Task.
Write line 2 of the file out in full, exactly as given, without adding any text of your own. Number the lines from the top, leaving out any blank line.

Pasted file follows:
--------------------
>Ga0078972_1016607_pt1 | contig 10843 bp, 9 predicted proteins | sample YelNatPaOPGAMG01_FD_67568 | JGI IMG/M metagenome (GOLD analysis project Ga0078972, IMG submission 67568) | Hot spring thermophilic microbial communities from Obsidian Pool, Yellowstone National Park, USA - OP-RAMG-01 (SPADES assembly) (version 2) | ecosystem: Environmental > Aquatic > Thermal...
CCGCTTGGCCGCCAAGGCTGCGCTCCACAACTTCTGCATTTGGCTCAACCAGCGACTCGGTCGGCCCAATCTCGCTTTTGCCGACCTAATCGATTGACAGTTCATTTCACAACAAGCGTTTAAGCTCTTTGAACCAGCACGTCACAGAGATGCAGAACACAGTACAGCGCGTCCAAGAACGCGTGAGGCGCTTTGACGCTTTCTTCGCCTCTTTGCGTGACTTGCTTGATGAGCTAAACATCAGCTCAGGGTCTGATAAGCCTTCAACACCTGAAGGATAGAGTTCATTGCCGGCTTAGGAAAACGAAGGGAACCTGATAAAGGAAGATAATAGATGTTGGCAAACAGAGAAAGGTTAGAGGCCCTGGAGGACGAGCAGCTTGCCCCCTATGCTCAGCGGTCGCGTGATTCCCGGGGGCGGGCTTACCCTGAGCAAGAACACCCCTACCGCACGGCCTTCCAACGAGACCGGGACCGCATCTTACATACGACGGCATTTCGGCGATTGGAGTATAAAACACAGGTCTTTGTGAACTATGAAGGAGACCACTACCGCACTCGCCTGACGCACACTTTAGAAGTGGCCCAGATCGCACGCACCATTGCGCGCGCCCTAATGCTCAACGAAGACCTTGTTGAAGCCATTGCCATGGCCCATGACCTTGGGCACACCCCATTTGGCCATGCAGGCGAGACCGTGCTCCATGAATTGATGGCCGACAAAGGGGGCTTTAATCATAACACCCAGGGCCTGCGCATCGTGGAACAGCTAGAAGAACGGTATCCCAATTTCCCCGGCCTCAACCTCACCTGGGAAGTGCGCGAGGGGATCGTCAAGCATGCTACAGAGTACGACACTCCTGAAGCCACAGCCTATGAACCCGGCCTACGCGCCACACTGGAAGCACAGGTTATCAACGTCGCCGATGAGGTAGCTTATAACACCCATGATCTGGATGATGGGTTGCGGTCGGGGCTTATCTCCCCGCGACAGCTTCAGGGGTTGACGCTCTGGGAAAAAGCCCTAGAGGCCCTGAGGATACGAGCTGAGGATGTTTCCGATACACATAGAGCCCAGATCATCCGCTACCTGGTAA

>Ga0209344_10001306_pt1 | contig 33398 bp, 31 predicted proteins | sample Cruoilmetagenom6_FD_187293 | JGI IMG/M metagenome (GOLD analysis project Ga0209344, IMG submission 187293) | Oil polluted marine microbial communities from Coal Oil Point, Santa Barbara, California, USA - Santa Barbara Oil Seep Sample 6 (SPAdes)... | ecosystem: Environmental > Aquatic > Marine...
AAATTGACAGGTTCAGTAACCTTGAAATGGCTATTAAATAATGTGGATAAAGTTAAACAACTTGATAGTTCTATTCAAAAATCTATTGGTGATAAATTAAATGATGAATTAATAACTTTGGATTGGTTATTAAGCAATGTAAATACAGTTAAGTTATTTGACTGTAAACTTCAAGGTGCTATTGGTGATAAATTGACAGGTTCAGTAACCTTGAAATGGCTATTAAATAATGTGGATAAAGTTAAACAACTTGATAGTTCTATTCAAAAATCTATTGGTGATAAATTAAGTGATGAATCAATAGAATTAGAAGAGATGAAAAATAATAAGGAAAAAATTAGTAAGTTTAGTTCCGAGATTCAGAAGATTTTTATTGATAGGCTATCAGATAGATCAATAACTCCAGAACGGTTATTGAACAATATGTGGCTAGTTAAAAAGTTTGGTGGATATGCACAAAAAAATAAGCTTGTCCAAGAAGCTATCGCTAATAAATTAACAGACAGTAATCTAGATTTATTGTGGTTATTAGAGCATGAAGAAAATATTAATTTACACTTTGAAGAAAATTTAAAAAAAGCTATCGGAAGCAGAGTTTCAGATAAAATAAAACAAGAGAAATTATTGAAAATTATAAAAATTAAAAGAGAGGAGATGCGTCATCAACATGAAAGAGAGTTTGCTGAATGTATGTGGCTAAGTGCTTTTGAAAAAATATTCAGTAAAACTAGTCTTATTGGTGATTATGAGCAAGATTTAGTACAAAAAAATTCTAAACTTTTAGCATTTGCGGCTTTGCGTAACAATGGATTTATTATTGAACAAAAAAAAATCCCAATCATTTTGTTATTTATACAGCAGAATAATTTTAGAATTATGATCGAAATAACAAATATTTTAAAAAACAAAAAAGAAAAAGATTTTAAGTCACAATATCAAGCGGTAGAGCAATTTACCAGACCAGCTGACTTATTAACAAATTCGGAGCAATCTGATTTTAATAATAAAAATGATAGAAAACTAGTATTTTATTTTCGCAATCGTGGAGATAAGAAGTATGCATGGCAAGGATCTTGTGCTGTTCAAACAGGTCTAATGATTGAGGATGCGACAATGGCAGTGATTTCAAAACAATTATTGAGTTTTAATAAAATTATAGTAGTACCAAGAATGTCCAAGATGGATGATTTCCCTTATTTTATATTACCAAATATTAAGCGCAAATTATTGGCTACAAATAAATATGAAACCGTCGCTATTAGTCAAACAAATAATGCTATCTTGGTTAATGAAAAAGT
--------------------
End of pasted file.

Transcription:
CCGCTTGGCCGCCAAGGCTGCGCTCCACAACTTCTGCATTTGGCTCAACCAGCGACTCGGTCGGCCCAATCTCGCTTTTGCCGACCTAATCGATTGACAGTTCATTTCACAACAAGCGTTTAAGCTCTTTGAACCAGCACGTCACAGAGATGCAGAACACAGTACAGCGCGTCCAAGAACGCGTGAGGCGCTTTGACGCTTTCTTCGCCTCTTTGCGTGACTTGCTTGATGAGCTAAACATCAGCTCAGGGTCTGATAAGCCTTCAACACCTGAAGGATAGAGTTCATTGCCGGCTTAGGAAAACGAAGGGAACCTGATAAAGGAAGATAATAGATGTTGGCAAACAGAGAAAGGTTAGAGGCCCTGGAGGACGAGCAGCTTGCCCCCTATGCTCAGCGGTCGCGTGATTCCCGGGGGCGGGCTTACCCTGAGCAAGAACACCCCTACCGCACGGCCTTCCAACGAGACCGGGACCGCATCTTACATACGACGGCATTTCGGCGATTGGAGTATAAAACACAGGTCTTTGTGAACTATGAAGGAGACCACTACCGCACTCGCCTGACGCACACTTTAGAAGTGGCCCAGATCGCACGCACCATTGCGCGCGCCCTAATGCTCAACGAAGACCTTGTTGAAGCCATTGCCATGGCCCATGACCTTGGGCACACCCCATTTGGCCATGCAGGCGAGACCGTGCTCCATGAATTGATGGCCGACAAAGGGGGCTTTAATCATAACACCCAGGGCCTGCGCATCGTGGAACAGCTAGAAGAACGGTATCCCAATTTCCCCGGCCTCAACCTCACCTGGGAAGTGCGCGAGGGGATCGTCAAGCATGCTACAGAGTACGACACTCCTGAAGCCACAGCCTATGAACCCGGCCTACGCGCCACACTGGAAGCACAGGTTATCAACGTCGCCGATGAGGTAGCTTATAACACCCATGATCTGGATGATGGGTTGCGGTCGGGGCTTATCTCCCCGCGACAGCTTCAGGGGTTGACGCTCTGGGAAAAAGCCCTAGAGGCCCTGAGGATACGAGCTGAGGATGTTTCCGATACACATAGAGCCCAGATCATCCGCTACCTGGTAA